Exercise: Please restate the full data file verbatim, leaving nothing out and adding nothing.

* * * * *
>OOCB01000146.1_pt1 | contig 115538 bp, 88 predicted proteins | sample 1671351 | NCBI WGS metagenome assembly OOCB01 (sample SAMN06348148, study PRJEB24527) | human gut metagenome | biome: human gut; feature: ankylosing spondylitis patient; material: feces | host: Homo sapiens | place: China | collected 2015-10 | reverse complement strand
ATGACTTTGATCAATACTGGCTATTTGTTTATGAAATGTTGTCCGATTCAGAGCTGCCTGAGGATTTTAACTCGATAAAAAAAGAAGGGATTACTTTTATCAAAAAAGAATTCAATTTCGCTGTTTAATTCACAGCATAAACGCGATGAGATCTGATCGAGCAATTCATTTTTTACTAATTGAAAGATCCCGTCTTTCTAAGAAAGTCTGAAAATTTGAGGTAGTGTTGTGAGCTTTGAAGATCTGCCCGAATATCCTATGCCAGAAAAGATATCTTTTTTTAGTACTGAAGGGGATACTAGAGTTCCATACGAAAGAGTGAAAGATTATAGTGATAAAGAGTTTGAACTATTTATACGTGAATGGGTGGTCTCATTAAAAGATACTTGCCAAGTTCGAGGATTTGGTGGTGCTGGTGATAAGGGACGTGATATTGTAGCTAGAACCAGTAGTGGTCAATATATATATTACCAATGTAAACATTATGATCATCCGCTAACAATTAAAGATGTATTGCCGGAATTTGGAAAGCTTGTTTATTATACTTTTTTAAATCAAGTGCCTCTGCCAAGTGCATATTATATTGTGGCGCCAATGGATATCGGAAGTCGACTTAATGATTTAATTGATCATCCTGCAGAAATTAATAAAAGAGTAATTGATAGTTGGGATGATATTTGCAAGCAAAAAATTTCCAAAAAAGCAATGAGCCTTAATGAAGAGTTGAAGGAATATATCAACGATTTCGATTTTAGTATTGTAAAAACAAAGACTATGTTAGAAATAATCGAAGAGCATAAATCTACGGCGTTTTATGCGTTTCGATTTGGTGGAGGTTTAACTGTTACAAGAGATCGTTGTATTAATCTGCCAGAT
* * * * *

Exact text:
>OOCB01000146.1_pt1 | contig 115538 bp, 88 predicted proteins | sample 1671351 | NCBI WGS metagenome assembly OOCB01 (sample SAMN06348148, study PRJEB24527) | human gut metagenome | biome: human gut; feature: ankylosing spondylitis patient; material: feces | host: Homo sapiens | place: China | collected 2015-10 | reverse complement strand
ATGACTTTGATCAATACTGGCTATTTGTTTATGAAATGTTGTCCGATTCAGAGCTGCCTGAGGATTTTAACTCGATAAAAAAAGAAGGGATTACTTTTATCAAAAAAGAATTCAATTTCGCTGTTTAATTCACAGCATAAACGCGATGAGATCTGATCGAGCAATTCATTTTTTACTAATTGAAAGATCCCGTCTTTCTAAGAAAGTCTGAAAATTTGAGGTAGTGTTGTGAGCTTTGAAGATCTGCCCGAATATCCTATGCCAGAAAAGATATCTTTTTTTAGTACTGAAGGGGATACTAGAGTTCCATACGAAAGAGTGAAAGATTATAGTGATAAAGAGTTTGAACTATTTATACGTGAATGGGTGGTCTCATTAAAAGATACTTGCCAAGTTCGAGGATTTGGTGGTGCTGGTGATAAGGGACGTGATATTGTAGCTAGAACCAGTAGTGGTCAATATATATATTACCAATGTAAACATTATGATCATCCGCTAACAATTAAAGATGTATTGCCGGAATTTGGAAAGCTTGTTTATTATACTTTTTTAAATCAAGTGCCTCTGCCAAGTGCATATTATATTGTGGCGCCAATGGATATCGGAAGTCGACTTAATGATTTAATTGATCATCCTGCAGAAATTAATAAAAGAGTAATTGATAGTTGGGATGATATTTGCAAGCAAAAAATTTCCAAAAAAGCAATGAGCCTTAATGAAGAGTTGAAGGAATATATCAACGATTTCGATTTTAGTATTGTAAAAACAAAGACTATGTTAGAAATAATCGAAGAGCATAAATCTACGGCGTTTTATGCGTTTCGATTTGGTGGAGGTTTAACTGTTACAAGAGATCGTTGTATTAATCTGCCAGAT